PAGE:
By: Sharon Byrne
Why did the school bond measures fail in June? Over the years, perhaps voters have noticed that no matter how much money we hand over to Sacramento for education, our kids still test on par with Mississippi. Every year, those of us with kids in public schools face further budget cuts, and try to fill the shortages.
I was the proud parent of a 1st grader when the state budget cuts hit in 2003. We funded art, music, and PE (newly cut) with parent donations of $330 per child. The next year, the budget was worse. We did fundraisers, carnivals, and bake sales. The following year Schwarzenegger’s ballot initiatives failed. Parcel taxes arose as an emergency relief valve for crucial local school funding, until the state budget was restored.
The Great Recession was still 2 years off…
How does California stay mired in this educational morass, year after year, whether in boom times or bad?
Trot out all the usual suspects, but start also looking at the California Teachers Association. The image is apples and pencils, but with 325,000 members and annual dues collection of more than $1,000 per year from every teacher in the state, they’ve got serious muscle. In 2009, the CTA’s income was more than $186 million, all of it tax-exempt.
The California Fair Political Practices Commission reported in 2010 that the CTA had spent more than $210 million over the previous decade on political campaigning—more than any other donor in the state. They outspent the pharmaceutical industry, the oil industry, and the tobacco industry combined.
A brief look at their legislative record:
1988- passed Proposition 98. Compelled California to spend more than 40% of its annual budget on education in grades K–12 and community college. Guaranteed spending removed any incentive to get value.
1993- defeated Proposition 174. Provide families access to vouchers to help pay for private school enrollment. Same money per pupil, higher outcomes. CTA spent $12.5 million on the opposition campaign, and got the CTA-endorsed SOS to change the heading from “Parental Choice” to “Education Vouchers”.
1996 – reduce classroom sizes K-3. Cost California nearly $2 billion a year- the most expensive education-reform initiative in the state’s history. But it worked out well for the CTA, whose ranks and coffers swelled with the new teachers hired.
1998 – spent nearly $7 million to defeat Proposition 8—Use student performance as a criterion for teacher reviews. Require educators to pass credentialing examinations in their disciplines. That same year, the CTA, spent more than $2 million in a failed attempt to block Proposition 227, which eliminated mandatory bilingual education based on a student’s last name.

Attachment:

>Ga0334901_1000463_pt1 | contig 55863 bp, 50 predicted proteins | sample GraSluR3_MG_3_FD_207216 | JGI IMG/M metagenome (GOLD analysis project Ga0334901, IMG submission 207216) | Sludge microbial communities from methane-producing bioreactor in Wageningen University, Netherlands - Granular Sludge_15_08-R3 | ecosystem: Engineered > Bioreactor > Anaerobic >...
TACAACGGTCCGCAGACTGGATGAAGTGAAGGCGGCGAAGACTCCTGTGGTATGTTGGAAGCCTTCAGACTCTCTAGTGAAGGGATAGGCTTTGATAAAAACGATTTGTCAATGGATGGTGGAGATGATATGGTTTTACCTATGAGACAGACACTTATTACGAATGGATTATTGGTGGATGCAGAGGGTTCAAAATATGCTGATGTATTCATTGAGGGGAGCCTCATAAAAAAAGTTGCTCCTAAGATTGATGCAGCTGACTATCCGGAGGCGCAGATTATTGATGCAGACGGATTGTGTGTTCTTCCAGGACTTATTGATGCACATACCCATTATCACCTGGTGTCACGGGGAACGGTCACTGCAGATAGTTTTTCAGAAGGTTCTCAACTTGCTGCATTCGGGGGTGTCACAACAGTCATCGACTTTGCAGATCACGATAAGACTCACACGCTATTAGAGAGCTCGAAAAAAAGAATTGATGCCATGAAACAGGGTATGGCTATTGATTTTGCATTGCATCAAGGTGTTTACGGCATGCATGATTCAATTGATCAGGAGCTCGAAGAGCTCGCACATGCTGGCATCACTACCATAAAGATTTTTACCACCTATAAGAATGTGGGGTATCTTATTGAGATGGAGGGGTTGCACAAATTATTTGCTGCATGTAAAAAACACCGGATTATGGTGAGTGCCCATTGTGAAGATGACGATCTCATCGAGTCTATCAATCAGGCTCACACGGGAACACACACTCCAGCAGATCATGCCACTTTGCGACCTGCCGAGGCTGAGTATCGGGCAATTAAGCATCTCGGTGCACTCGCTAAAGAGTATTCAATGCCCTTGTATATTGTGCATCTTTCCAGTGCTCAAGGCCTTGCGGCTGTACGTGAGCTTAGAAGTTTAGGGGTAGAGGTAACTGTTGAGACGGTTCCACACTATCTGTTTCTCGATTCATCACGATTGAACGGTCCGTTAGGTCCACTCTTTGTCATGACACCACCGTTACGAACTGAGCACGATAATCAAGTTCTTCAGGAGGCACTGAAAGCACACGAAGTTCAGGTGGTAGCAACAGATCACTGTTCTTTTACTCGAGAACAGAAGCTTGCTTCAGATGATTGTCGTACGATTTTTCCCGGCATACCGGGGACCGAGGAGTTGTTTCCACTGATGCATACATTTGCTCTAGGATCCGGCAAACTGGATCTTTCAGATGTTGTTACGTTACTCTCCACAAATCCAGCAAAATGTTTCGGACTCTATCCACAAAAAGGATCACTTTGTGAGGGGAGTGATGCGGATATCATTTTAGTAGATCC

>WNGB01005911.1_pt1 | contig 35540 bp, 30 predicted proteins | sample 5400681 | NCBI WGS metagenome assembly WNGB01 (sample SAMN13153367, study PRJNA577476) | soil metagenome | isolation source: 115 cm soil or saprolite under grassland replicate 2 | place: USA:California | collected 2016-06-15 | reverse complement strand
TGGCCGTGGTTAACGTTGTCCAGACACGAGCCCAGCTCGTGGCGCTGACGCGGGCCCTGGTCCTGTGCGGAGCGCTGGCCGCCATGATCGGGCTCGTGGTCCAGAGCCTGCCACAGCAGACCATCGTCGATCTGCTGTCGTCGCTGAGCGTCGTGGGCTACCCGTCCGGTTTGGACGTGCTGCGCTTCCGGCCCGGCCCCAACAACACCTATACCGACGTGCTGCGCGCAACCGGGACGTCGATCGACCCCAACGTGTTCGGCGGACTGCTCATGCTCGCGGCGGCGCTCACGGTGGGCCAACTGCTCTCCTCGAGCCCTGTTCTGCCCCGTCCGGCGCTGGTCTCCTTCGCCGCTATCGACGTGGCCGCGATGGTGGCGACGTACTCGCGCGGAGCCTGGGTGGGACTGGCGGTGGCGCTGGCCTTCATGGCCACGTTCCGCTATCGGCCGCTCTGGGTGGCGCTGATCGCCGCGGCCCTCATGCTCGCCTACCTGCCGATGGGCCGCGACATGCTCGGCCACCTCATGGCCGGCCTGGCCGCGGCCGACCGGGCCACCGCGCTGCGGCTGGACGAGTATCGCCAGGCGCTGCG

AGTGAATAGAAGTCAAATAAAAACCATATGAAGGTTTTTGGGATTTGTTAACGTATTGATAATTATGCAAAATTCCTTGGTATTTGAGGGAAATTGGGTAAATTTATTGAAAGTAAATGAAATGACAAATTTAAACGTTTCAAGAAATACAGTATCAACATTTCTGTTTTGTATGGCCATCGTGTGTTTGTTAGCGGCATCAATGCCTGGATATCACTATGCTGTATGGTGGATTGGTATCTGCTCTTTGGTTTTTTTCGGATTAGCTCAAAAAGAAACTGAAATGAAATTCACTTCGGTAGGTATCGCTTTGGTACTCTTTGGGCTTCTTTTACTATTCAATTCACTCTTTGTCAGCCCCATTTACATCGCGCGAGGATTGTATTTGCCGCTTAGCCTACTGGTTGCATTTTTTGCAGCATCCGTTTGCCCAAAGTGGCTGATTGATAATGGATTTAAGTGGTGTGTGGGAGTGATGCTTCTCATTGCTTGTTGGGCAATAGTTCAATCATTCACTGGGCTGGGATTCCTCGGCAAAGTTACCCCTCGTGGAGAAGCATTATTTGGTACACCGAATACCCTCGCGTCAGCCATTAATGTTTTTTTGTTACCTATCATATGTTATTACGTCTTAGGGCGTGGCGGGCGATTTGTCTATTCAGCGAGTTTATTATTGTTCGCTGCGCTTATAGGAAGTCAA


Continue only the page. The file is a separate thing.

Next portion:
2002- spent $26 million to defeat Proposition 38, another school voucher proposal.
2005 – spent $50 million(!) to defeat Schwarzenegger’s special initiative election that would have made it easier to fire underperforming teachers.
The CTA excels at protecting teachers, even those who behave criminally, and at killing legislation that would curb for their power. Take SB1530 – a narrow-scope bill that dealt only with credible claims that a teacher has abused a child with sex, drugs, or violence. It would have allowed a school board to suspend an employee for “serious or egregious unprofessional conduct.”
The bill was a response to scandals in the LAUSD this year: two elementary school teachers arrested for lewd acts on children under 14; an aide contacted a 15 year-old girl for sex; and a janitor arrested for committing a lewd act with a child on campus. The cost of proceedings to fire a teacher who behaves obscenely or criminally runs up to $500,000, and can take years. Little wonder, then, that LAUSD has dismissed only 4 teachers over the past decade.
The state senate passed SB1530 33 to 4. But then CTA took the position that it was a “teacher-bashing bill.” The bill needed six votes from the 11-member Assembly committee to advance; it got five ‘”yeses”, two “nays” and four abstentions. Das Williams, who ran as the ‘education’ candidate, backed by the CTA, abstained.
We don’t allow pedophiles to live near schools, but apparently have no objection to letting them teach in them.
From 2003 to 2012, the CTA spent nearly $102 million on political contributions; 99.2% of that money went to Democrats.
The CTA is the big force behind Brown’s tax increase measure. After floating their own, they forced him to change his in exchange for their backing. If it fails, Brown (CTA-backed in 2010) threatened $6b in budget cuts, and shorter school years. This is the same government that ‘found’ $50m in parks monies after threatening CA taxpayers with park closures for lack of funding.
Maybe that’s why the parcel-tax measures narrowly failed – taxpayers sense something is very rotten in Sacramento, and decided against furthering more of same with renewing local parcel taxes, once pitched as one-time emergency stopgaps. Kudos to the school board for trying to fund our schools, but it’s a big hurdle to ask voters to be taxed twice.
Help kids by directing your ire, criticism and reforms to Sacramento and the CTA, where they belong. Then maybe our kids will finally get the resources they need.